If you are introverted then running, or any other exercise that can be done in a solitary fashion, is the best way to start the day. I love nothing more than suiting up, plugging into a podcast or audiobook on my watch and disappearing to the middle of nowhere. Nobody knows where I am, it is quiet and deserted and the day has yet to begin so no cars or other fuss is around. Heaven. So good for the soul and brain.

2. Green is also golden.

Green is good for you. Not just food, but the spectacle. If you are outdoors in the greenery you are flourishing, and that is just a fact.

3. Sunrise is… er… golden.

Watching the sun come up. What absolute bliss, to be running through beauty, seeing beauty slowly appear and then watching it bathe the beauty in more beauty. Did I say beauty? I meant beauty.

Beauty.

4. Trails are better than roads.

If I must run on the road I do so on roads surrounded by green, but all things being equal I would rather be on the trail. Why? The soft grass underfoot, the animal sounds, the cool of the morning under a tree canopy, the moisture of life in the air, the smell of vegetation. I mean, can’t you just sense it all now?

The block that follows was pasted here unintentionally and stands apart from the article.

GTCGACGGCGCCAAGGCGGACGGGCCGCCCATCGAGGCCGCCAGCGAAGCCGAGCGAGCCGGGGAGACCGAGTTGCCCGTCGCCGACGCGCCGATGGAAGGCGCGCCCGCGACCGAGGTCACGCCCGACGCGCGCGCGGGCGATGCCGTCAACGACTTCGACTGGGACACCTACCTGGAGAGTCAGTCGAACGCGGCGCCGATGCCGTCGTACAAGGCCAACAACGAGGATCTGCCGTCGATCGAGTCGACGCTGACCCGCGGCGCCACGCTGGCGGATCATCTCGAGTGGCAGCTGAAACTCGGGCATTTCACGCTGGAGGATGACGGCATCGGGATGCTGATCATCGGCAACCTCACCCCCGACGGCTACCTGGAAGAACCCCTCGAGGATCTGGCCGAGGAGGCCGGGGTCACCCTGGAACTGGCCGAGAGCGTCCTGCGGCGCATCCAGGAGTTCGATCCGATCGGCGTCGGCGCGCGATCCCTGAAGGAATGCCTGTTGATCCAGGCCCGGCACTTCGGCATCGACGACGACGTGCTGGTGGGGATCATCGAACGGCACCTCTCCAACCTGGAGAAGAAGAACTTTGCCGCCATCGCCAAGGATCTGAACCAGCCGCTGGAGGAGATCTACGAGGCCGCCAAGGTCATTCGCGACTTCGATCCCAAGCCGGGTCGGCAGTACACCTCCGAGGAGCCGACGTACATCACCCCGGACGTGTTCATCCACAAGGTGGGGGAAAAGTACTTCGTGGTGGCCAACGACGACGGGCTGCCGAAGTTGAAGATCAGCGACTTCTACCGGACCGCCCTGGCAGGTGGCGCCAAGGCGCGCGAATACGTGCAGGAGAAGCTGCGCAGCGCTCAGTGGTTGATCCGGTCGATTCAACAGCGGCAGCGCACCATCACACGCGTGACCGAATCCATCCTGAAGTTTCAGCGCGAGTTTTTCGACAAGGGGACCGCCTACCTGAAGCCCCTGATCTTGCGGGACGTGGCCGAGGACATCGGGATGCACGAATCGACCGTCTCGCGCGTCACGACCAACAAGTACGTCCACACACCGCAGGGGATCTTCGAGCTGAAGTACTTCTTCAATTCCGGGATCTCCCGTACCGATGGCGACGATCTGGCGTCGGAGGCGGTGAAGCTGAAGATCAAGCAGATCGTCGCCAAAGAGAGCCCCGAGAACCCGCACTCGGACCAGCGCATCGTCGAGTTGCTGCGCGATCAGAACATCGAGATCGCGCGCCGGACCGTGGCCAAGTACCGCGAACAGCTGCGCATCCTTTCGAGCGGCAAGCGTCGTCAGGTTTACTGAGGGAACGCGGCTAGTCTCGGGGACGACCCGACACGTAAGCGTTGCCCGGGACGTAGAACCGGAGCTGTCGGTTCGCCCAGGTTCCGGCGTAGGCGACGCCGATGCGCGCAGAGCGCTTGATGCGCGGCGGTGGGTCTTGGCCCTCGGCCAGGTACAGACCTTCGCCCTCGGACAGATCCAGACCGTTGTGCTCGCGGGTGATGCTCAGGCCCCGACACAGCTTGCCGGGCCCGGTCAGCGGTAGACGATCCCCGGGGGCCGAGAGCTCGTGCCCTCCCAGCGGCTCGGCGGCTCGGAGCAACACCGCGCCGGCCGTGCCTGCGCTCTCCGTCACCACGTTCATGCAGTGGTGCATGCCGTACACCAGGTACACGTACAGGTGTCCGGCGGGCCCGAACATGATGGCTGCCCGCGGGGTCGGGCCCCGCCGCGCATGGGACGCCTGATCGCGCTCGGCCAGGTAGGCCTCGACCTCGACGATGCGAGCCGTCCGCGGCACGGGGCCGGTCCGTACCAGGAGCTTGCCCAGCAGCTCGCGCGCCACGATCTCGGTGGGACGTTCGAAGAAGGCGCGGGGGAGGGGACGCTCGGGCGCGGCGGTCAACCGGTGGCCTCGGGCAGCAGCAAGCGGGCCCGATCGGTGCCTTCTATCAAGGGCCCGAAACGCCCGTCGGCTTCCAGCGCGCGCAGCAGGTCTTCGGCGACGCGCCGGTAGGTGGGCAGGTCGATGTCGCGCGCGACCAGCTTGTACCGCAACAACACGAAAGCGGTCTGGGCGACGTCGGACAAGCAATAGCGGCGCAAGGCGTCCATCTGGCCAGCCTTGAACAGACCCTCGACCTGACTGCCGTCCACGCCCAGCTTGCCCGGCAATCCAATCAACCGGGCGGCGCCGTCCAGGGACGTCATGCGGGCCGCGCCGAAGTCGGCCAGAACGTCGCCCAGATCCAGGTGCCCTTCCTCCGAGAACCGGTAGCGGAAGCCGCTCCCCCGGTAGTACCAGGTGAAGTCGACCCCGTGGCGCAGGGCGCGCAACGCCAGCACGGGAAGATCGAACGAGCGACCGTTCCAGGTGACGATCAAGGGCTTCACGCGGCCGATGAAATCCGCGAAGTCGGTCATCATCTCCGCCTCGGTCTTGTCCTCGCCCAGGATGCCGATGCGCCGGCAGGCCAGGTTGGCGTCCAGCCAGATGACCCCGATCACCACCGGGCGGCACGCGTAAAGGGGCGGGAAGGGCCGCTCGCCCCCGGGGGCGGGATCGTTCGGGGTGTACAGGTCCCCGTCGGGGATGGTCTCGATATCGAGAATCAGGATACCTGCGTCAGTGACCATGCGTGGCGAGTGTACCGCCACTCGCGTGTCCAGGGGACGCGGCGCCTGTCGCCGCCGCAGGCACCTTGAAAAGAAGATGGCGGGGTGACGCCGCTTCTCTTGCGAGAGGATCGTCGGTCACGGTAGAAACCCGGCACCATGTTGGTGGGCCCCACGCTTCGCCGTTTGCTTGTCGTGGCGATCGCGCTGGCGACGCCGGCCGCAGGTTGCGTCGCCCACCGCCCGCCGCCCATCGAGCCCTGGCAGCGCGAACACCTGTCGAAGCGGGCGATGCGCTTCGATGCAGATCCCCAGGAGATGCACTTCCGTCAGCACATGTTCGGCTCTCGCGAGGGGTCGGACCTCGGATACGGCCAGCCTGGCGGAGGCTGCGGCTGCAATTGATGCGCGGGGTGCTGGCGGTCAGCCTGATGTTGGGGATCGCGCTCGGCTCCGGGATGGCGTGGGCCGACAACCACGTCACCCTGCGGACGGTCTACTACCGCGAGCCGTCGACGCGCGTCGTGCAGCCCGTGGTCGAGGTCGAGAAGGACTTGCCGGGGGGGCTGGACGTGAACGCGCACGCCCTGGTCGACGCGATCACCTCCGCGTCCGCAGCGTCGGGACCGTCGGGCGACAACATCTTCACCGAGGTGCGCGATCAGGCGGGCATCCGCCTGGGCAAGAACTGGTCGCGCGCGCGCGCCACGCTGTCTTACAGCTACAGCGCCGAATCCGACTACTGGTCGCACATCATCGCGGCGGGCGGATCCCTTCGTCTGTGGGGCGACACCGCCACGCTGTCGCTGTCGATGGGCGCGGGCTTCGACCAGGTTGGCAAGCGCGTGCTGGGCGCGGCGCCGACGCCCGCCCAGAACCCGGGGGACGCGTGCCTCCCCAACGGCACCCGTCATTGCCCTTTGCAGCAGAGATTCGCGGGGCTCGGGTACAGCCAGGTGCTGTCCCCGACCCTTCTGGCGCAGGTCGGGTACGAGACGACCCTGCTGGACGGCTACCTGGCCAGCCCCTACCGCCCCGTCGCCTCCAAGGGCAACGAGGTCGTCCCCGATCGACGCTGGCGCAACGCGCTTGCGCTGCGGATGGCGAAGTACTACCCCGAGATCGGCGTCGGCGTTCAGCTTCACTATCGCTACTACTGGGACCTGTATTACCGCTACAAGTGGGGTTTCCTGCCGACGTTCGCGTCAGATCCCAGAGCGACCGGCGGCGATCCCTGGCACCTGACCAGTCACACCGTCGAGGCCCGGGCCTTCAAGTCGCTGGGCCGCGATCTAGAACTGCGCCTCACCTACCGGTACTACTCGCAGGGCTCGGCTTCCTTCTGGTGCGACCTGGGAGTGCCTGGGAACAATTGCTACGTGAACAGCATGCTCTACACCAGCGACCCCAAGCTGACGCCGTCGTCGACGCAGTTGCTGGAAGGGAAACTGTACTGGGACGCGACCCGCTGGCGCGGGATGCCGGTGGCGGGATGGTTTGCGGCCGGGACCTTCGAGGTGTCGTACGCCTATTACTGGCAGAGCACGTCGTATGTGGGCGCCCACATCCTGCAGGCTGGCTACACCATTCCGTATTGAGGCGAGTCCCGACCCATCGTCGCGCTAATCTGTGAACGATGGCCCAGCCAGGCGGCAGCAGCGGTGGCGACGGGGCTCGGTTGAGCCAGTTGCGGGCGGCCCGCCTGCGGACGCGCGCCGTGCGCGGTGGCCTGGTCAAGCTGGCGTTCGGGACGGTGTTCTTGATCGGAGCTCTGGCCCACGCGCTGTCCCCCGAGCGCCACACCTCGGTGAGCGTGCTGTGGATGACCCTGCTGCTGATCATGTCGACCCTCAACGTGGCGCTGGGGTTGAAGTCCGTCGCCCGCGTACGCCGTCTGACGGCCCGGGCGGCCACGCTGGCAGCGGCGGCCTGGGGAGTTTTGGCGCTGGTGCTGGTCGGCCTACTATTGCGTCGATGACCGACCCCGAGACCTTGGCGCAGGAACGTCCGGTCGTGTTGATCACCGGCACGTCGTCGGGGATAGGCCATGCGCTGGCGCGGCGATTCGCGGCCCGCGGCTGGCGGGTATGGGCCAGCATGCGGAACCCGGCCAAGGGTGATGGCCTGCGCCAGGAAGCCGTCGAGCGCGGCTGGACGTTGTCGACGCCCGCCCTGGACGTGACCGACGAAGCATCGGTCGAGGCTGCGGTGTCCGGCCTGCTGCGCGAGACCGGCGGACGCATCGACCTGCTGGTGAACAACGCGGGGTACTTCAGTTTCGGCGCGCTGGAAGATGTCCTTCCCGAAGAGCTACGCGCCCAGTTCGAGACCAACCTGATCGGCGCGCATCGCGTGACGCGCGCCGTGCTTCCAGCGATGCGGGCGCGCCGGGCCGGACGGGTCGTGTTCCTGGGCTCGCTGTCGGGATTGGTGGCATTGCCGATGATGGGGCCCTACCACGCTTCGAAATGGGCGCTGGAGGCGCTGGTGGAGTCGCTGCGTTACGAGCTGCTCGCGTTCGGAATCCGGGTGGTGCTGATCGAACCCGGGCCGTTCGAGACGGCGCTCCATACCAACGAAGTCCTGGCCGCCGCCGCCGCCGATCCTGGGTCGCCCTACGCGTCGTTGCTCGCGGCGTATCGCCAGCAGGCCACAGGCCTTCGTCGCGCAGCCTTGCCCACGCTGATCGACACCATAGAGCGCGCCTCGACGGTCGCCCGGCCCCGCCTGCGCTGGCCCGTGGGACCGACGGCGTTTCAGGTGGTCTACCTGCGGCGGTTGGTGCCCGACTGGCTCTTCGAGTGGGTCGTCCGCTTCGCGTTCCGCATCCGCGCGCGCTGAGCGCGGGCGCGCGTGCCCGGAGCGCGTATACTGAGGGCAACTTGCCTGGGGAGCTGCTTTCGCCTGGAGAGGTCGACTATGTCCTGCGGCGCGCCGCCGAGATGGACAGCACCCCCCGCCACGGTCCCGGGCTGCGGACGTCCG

5. Bathing in nature.

Gyms are stupid because human beings are meant to be outside. It is our birthright. Who the hell wants to spend time in a smelly, sweaty room full of sweaty, smelly people listening to dreadful music, trying to avoid eye contact with talking people who want to talk to you, all the while you are lifting things up and putting them down again. I mean, does that sound like appropriate behaviour for a real man? And then there are the posers who look at themselves all the time, the roarers who cannot exercise without panting and grunting and the talking people. Did I mention the talking people? These people want to talk to other people. I do not like the talking people.

Plus, why endure that when you can be outside, bathing in nature?

Mr T Pities the Fools

I do indeed pity the fools: those fools being those not concerned with Mr T. T as in testosterone. That is correct dear readers, I have embarked upon a testosterone binge, also know as cleaning up and optimising my endocrine system. Having done plenty of reading on the potentially devastating effects of low testosterone on men I decided to get ahead. I did not have low testosterone but I am in my forties, also known as the old age of youth, and so I do not wish to wait until the problem emerges before I act. It is no secret that testosterone rates in men are falling every decade so I hatched a plan to exempt myself from that dubious honour. I have already been long convinced that a whole food, plant based diet is the best for raising and sustaining naturally high testosterone levels. This lifestyle plan is complimentary to that. Below is what I did.

Eliminate Xenooestrogens